As to the manner in which this political engine hath been introduced to the world; the Letter-writer endeavours to prove it perfectly confiftent with the divine wisdom apparent in the ordinary dispenlations of providence. On this head, he throws out some threwd and ingenious remarks, tending to thew the insufficiency of natural religion and the expediency and utility of revelation. But we shall pass over his arguments on these subjects; and proceed to the exceptionable passage above hinted at. After inculcating the necellity of an established religion in every civilized state, our Authorasserts, that the oeconomy of every religion absolutely requires this public assertion, that there is no salvation out of it. It seems to me, says he, that a religion without this axiom cannot produce its proper effects in civil society ; at least I think that if the following doctrine was inserted in capital letters in a public catechilm, that ONE MIGHT BE SAVED IN ALL RELIGIONS, such a doctrine would very much lessen that enthusiasın which is neceffary to be kept up. 1, for instance, in my thoughtless puerile days, should certainly have reasoned thus : “ Let my mind have its full fcope, and if it does not bring forth truths, it will at least produce fancies, and every religion is acceptable to God." So certainly I should have argued, unless my father had concealed from my view a little longer the important doctrine of the indifferency of all religions, and had first inspired me with a prejudice against this opinion you have adopted. When I had attained to riper years and more discretion, I might perhaps have been reasonable enough not to suffer myself to be put out of the way by it. But the world of children, who never arrive to the age of manly understanding, I should always have pitied. Such an indifferency would, in my humble opinion, have deprived every religion of the power of laying hold of the conscience, which, however, is necessary for obtaining the purposes of an oath, which, though so awful and tremendous a thing, is yet absolutely requisite in civil society. This induces me to believe, that every religion, in its public doctrine, muft exclude all others, and leave to the philosopher alone a salutary uncertainty for the subject of his speculation.'

Now, with due deference to this learned councellor, we conceive that enthusiasm, which he thinks so necessary to be kept

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up, to be of the most dangerous consequence to civil society, and that the spirit of toleration which admits that 'one may be saved in all religions,' ought to be universally propagated, as conducive to the peace of states and happiness of mankind. We are also so far from being convinced that oaths are, as he says, absolutely requisite in civil society, that we think it better they should be entirely abolished, than that the horrid principles of intolerance and persecution should be cherished, in order to render them of use.

The next extraordinary affertion our Author ventures to make is that Religion dares not depend on argument.' The reason which he gives in support of this affertion is curious ; " for this, says he, cannot be done without allowing every man's reason to be a judge.'-But why should not every man's reason be his judge ? Will this Writer pretend to say that moral virtue is less practised, or that religion hath a lefs good effect on the minds of men, in those countries where every man is at liberty to chuse his religion, than in those where all are compelled to adopt the religion of the Prince? Are the Dutch or English more wicked and licentious people than the Italians, Spaniards or Portuguese? Our Author may lament the loss of that influence, which the Clerical character once had over the minds of men; but we are persuaded that every sensible man, who is a friend to Liberty, will think the gradual suppression of ecclefiaftical tyranny one of the greatest blessings that distinguish modern times. Mr. Moser, on the contrary, thinks it absolutely necessary that truth and prejudice, or any thing else, muft join together in order to keep up this political fanétity, this divine mark of infallibility, and to preserve the greater reverence for this order.' those states and countries, continues he, out of which a part of this truth, or this important prejudice, has been banished by Thomasius, or his fucceffors. The bishops, canons and other ecclefiaftics, have cast off with their black robes the character of their order. They are not feared more than other men.' Thus we see this curious politician is not content with placing the fear of God before our eyes; but we must also stand in like fear of the priest. Imprudent politicians, says Mr. Moser, have in fome countries invested the sovereign even with the administration of the ecclesiastical revenues, and not only rendered him master of all the benefices, but also deprived the ecclesiastics of their right of voting. The sanctity of common sense, by which the secular states were supported, is vanished away, and it is but meer chance that the sovereign is juft; if he be not, no body can oblige him to be fo. Come on now with your natural religion, and transform all the clergy into ordinary men, lessen the opinion of the common people concerning them, and say, that the Holy Ghost does no longer in a particular manner dwell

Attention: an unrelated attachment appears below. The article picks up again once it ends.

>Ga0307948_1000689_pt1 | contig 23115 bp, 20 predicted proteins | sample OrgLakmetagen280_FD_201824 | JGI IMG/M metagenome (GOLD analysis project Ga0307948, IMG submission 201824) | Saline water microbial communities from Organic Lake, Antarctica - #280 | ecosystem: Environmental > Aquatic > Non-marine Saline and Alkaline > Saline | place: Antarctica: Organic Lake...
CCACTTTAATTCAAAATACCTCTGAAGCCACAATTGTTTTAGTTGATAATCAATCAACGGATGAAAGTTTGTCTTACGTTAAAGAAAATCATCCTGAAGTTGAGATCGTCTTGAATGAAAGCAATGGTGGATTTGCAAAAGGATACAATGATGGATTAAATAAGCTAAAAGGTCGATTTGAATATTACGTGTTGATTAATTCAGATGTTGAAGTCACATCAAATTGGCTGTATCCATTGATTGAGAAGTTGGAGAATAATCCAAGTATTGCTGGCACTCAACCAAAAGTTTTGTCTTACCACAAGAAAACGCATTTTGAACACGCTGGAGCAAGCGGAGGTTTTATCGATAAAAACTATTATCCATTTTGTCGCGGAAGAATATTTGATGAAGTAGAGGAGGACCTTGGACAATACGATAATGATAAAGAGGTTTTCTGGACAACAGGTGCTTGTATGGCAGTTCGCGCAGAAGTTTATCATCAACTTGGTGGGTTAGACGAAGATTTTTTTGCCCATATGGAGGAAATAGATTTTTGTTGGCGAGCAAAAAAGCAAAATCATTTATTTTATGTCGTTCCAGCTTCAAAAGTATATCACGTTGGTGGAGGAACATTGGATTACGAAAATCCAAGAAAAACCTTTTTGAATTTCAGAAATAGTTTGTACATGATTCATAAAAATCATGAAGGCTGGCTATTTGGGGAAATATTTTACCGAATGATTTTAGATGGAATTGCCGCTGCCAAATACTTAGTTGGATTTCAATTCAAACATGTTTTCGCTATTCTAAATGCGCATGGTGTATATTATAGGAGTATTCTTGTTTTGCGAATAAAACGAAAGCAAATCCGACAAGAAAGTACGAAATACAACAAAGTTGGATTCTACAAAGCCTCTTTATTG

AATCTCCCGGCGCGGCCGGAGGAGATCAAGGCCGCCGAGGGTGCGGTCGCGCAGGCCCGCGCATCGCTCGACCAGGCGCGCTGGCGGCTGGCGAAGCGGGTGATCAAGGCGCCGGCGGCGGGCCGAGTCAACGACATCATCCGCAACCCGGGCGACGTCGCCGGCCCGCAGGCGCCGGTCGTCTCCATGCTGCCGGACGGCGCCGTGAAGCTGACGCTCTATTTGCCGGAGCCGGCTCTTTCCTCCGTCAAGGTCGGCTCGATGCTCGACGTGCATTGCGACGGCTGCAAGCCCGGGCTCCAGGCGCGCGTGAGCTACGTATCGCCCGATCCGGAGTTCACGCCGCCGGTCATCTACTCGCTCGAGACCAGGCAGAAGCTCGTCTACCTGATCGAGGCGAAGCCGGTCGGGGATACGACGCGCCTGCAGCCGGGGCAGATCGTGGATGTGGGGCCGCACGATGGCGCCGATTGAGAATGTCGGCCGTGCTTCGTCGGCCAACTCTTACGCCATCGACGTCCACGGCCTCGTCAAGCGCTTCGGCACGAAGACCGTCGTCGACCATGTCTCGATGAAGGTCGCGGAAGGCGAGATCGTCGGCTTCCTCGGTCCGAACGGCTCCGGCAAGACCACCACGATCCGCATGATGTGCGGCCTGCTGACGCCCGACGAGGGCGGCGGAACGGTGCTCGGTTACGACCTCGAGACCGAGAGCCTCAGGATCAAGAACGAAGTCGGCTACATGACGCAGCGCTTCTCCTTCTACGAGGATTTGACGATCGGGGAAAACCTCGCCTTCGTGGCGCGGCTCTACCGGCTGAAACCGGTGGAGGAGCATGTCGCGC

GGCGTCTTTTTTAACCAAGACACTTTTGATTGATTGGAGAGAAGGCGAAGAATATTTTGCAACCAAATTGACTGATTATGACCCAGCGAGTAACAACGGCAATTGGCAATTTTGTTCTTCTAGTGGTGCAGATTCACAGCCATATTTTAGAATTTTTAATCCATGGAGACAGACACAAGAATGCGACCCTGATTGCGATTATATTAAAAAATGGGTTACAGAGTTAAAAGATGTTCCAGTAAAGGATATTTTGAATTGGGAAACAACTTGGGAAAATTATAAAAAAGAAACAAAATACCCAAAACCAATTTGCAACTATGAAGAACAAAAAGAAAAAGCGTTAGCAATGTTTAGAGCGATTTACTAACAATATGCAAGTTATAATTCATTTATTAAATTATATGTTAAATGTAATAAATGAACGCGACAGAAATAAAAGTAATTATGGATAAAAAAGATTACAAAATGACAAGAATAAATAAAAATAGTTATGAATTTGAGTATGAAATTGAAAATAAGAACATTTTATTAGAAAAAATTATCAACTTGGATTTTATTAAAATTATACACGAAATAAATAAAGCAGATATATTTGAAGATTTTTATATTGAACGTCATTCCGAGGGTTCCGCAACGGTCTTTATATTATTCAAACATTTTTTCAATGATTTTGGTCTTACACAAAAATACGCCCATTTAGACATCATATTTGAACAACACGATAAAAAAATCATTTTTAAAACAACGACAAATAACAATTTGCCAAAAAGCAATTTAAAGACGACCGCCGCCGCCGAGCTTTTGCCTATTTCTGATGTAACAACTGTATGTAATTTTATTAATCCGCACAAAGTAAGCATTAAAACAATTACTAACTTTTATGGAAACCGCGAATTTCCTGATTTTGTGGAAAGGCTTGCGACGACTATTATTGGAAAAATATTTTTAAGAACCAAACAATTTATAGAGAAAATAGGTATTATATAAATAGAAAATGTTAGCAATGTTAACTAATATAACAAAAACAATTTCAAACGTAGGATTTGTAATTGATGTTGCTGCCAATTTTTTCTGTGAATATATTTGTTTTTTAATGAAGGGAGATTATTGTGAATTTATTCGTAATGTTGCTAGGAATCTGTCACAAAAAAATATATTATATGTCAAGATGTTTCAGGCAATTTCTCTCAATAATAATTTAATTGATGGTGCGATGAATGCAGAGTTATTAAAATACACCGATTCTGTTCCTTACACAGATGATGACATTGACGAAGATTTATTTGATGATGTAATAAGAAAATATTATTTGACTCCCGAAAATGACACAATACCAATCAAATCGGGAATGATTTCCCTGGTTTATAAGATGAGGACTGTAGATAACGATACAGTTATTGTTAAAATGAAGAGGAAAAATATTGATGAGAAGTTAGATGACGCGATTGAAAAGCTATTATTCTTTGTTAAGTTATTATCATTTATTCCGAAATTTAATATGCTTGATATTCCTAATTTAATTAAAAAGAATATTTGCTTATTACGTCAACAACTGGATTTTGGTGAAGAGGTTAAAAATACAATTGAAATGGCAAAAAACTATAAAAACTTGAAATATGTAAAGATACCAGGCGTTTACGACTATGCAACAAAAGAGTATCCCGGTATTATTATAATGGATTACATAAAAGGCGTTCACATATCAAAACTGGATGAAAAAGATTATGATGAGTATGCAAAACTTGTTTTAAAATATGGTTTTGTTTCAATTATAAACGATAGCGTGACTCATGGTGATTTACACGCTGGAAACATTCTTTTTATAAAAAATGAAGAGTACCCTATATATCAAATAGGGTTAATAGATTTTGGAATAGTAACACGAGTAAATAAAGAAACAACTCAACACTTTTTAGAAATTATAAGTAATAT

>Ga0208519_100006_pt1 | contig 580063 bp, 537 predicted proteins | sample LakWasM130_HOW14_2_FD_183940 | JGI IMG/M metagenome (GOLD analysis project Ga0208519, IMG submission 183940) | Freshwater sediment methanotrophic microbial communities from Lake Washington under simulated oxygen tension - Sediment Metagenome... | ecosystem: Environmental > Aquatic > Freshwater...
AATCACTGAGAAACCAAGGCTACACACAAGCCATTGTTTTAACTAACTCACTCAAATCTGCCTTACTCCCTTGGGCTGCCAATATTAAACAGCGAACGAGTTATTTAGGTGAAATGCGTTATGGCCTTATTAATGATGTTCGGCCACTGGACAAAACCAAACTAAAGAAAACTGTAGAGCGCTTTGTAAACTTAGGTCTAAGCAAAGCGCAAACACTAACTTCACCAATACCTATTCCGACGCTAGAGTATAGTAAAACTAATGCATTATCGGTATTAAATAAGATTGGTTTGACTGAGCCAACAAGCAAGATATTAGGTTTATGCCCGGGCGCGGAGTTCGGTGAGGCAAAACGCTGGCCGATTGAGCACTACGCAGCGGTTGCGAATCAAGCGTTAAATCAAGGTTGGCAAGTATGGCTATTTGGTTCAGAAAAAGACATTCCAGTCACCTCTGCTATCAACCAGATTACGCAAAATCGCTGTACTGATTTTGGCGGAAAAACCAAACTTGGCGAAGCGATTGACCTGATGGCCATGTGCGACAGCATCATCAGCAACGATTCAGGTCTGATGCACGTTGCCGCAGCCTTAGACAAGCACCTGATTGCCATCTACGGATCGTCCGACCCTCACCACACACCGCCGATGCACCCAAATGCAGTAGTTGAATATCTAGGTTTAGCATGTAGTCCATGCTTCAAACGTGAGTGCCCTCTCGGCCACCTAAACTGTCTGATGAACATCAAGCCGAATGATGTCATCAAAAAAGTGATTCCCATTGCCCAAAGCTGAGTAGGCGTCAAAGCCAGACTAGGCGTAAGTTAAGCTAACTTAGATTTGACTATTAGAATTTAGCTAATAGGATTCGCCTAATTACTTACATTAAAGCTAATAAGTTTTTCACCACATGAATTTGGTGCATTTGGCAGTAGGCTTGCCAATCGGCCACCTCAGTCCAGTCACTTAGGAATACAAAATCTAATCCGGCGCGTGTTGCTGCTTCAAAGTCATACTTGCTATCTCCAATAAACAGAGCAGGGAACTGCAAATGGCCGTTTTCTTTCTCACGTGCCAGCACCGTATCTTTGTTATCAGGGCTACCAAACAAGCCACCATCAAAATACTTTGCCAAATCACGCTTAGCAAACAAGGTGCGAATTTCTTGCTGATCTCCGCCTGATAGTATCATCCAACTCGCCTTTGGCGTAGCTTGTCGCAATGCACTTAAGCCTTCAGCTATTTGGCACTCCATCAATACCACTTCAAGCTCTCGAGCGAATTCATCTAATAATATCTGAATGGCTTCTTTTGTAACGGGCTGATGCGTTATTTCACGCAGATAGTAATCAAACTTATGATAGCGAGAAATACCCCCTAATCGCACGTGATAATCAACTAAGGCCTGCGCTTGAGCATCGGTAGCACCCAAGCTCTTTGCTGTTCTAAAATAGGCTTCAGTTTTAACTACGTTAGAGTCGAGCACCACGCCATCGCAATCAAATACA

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in them, fortify therewith the sovereign against heaven and hell, against tumulis and insurrections; what advantage do you think would arise from that ? Indeed the Reformation was of great fervice to a Riman Catholic Prince, but the Roman Catholic Religion is still at present of great service to Protestant Subjects ; in this religion the political fanality of the Clergy is much better preserva ed. It has not yet been suppressed by the double-edged conclulion, That no STATE within a STATE ought to be endured; which in its undeterminate compass may as well be dangerously as usefully employed. - It is true, that the episcopal rights are now juitiy united, under one head, with those of the prince of the coantry, but m it happily not so mixed together, but one may distinguish the various places and charges, or the office of High Steward from the Sovereign himself.--All those who robbed the Clergy of their political santiity, which cannot be sufficiently founded upon any thing else but a divine revelation ; all those, I say, brought upon mankind a very great calamity; for we need not have been afraid, that the clergy would have abused their pow. er, given by us, since the Sovereign keeps up a perpetual mili

i Never, (faid once a Turkish statesman to me) never mind the Mufti's being ever so bad a man, do but kneel before him in the dust, if thou art a subje&t to the Grand Sultan ; for he and his clergy are the only sacred rocks behind which thou canst screen thyself, if the tyrant should be seeking after thee. Does God Almighty grant thee, in his wrath, thy demand, allowing thee to venerate the worthy clergvman alone, and to despise the unworthy one publickly; then doft thou destroy the political farctity of this Order, and the tyrant will readily accept of this thy distinction, and that priest who is to justify and vindicate thy caufe, he will call an unworthy advocate, and for this reason condemn him to be killed, and then he will afterwards kill thee also.

"So reafoned a Turk, who was not a Donatift, and who did not afirm, That the force of the word of God depended only upon the behaviour of the prieits." What would become of Spain and Portugal, since they lost their laws, if the ecclefiaftics did not prevent the exorbitant use of the sovereign power*"-This is what Montisquieu fays, and I don't urge any more but this, that natural religion cannot affect so great an advantage, and that there are in fome countries such political regulations established,

Hid the natives the spirit to shake off ecclefiaftical tyranny, they might easily restrain the Monarchical, obtain new laws, and become a happy file peuple.- Probatum eft : Witness England and Holland ; countries once labouring under the severest yoke both of regal and ecclesiastical tyranny.